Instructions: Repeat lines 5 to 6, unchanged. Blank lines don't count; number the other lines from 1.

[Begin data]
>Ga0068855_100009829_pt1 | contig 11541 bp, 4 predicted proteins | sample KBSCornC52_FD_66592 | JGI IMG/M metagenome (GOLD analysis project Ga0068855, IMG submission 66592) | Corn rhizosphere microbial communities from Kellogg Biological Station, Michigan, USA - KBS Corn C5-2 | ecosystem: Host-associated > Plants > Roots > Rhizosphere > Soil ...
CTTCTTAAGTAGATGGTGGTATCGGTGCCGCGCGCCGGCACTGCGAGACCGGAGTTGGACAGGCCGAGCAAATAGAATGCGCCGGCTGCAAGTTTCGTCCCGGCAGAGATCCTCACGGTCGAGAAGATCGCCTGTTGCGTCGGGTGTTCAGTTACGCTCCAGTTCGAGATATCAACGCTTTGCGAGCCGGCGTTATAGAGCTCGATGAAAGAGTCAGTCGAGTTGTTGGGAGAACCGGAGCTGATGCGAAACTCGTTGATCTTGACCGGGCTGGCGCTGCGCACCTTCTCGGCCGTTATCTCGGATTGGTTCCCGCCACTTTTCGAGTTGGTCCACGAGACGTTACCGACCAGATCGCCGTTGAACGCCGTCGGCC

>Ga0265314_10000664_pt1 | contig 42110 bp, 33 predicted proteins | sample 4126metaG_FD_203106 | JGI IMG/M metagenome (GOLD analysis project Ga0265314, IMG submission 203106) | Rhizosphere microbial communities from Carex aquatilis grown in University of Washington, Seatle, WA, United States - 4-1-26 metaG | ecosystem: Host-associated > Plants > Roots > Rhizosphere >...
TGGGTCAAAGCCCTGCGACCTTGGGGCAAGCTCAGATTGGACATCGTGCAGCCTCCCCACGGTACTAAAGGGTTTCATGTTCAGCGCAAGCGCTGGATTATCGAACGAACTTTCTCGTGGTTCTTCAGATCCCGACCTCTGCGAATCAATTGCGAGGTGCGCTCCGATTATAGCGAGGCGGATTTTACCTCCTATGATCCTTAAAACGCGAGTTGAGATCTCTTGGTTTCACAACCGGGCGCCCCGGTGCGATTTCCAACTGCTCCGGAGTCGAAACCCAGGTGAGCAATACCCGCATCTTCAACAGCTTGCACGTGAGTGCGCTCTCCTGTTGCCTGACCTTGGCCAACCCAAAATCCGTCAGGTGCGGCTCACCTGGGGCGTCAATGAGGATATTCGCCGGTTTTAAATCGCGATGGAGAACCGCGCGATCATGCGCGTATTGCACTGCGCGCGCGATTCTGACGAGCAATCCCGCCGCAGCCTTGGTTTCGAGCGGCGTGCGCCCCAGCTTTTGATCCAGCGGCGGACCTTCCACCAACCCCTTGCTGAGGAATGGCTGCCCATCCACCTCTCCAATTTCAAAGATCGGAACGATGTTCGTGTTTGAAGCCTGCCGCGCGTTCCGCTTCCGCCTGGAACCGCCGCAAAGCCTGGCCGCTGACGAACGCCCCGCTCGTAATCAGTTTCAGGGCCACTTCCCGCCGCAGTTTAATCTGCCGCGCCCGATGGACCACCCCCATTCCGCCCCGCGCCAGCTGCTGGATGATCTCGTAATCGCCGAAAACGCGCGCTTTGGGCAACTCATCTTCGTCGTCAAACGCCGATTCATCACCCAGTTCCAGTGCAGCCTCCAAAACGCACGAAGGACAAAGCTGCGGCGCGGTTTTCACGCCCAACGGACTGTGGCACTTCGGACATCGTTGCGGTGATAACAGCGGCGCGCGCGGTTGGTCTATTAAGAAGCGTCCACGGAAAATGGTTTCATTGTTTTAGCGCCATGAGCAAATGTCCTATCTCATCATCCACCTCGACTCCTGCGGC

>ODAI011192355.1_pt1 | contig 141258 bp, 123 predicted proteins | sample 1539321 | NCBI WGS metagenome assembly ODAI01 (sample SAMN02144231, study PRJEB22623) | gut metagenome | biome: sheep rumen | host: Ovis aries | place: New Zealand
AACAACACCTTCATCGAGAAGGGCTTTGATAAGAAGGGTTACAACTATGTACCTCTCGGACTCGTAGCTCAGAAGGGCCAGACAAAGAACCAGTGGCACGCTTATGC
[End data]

>ODAI011192355.1_pt1 | contig 141258 bp, 123 predicted proteins | sample 1539321 | NCBI WGS metagenome assembly ODAI01 (sample SAMN02144231, study PRJEB22623) | gut metagenome | biome: sheep rumen | host: Ovis aries | place: New Zealand
AACAACACCTTCATCGAGAAGGGCTTTGATAAGAAGGGTTACAACTATGTACCTCTCGGACTCGTAGCTCAGAAGGGCCAGACAAAGAACCAGTGGCACGCTTATGC